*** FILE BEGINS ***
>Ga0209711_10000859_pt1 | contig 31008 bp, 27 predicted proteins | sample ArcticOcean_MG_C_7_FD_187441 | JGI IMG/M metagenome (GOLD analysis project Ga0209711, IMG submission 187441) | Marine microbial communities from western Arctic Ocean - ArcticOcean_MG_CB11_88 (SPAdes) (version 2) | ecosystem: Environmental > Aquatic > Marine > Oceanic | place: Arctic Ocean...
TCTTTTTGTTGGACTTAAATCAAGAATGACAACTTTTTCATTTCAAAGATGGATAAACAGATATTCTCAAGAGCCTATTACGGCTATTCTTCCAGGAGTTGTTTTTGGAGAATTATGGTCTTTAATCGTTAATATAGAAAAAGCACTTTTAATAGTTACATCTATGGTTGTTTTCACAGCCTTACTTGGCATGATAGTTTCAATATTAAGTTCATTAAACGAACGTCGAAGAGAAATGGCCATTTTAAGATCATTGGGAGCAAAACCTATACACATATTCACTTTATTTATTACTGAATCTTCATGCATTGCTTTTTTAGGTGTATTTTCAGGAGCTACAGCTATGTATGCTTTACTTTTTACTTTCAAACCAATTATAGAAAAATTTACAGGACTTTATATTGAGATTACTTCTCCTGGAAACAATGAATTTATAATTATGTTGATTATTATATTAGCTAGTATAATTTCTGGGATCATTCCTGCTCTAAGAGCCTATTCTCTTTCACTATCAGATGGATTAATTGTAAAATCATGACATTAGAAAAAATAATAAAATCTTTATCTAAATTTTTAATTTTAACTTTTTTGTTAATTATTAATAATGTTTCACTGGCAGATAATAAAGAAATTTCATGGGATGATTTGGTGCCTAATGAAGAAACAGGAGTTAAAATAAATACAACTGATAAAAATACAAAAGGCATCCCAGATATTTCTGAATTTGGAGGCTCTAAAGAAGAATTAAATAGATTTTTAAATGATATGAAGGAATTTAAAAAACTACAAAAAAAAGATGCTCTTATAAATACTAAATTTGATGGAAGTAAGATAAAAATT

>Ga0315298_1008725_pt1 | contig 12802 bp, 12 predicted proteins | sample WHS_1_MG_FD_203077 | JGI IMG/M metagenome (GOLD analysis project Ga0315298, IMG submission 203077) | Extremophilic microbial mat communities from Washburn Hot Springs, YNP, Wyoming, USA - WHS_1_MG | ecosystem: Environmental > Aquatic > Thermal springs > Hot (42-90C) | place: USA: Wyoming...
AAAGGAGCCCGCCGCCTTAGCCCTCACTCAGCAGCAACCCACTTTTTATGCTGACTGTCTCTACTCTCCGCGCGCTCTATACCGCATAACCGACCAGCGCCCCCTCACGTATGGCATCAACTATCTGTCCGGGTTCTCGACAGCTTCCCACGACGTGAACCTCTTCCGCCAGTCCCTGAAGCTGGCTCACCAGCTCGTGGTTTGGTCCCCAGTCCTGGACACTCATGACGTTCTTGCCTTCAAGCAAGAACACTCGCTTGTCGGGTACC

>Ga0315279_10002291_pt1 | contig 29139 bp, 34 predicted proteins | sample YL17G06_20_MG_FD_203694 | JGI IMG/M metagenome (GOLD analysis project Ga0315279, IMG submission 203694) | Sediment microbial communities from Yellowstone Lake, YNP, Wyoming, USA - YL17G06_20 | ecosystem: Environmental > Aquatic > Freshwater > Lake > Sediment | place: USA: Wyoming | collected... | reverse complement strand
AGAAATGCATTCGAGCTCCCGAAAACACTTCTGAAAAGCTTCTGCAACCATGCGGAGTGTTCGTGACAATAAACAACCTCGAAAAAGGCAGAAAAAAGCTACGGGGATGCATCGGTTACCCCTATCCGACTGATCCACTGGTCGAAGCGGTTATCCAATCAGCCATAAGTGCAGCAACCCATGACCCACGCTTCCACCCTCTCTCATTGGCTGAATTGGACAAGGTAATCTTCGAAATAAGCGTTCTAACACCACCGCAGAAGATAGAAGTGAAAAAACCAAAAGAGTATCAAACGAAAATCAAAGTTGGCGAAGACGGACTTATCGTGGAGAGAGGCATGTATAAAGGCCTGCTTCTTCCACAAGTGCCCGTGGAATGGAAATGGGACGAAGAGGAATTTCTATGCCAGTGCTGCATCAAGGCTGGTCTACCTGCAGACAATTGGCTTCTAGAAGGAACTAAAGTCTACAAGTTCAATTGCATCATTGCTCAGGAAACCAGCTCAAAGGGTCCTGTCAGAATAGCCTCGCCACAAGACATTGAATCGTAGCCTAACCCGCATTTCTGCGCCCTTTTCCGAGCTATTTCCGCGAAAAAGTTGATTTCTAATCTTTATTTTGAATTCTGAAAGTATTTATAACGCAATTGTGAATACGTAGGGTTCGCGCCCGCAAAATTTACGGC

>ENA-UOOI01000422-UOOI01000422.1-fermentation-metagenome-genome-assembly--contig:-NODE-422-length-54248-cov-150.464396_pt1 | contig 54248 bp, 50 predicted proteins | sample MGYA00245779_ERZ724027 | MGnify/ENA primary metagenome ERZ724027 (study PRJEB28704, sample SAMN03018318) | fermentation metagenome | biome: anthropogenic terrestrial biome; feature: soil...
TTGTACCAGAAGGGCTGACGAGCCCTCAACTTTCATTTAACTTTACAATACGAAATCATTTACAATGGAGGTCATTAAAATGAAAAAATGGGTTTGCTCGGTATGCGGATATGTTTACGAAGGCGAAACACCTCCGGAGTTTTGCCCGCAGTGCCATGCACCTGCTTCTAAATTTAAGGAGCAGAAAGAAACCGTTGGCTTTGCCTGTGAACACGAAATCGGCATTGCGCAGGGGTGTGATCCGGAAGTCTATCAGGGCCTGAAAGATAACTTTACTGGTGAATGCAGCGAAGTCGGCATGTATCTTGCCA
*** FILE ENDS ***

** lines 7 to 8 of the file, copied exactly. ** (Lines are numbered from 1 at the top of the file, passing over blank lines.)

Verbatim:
>ENA-UOOI01000422-UOOI01000422.1-fermentation-metagenome-genome-assembly--contig:-NODE-422-length-54248-cov-150.464396_pt1 | contig 54248 bp, 50 predicted proteins | sample MGYA00245779_ERZ724027 | MGnify/ENA primary metagenome ERZ724027 (study PRJEB28704, sample SAMN03018318) | fermentation metagenome | biome: anthropogenic terrestrial biome; feature: soil...
TTGTACCAGAAGGGCTGACGAGCCCTCAACTTTCATTTAACTTTACAATACGAAATCATTTACAATGGAGGTCATTAAAATGAAAAAATGGGTTTGCTCGGTATGCGGATATGTTTACGAAGGCGAAACACCTCCGGAGTTTTGCCCGCAGTGCCATGCACCTGCTTCTAAATTTAAGGAGCAGAAAGAAACCGTTGGCTTTGCCTGTGAACACGAAATCGGCATTGCGCAGGGGTGTGATCCGGAAGTCTATCAGGGCCTGAAAGATAACTTTACTGGTGAATGCAGCGAAGTCGGCATGTATCTTGCCA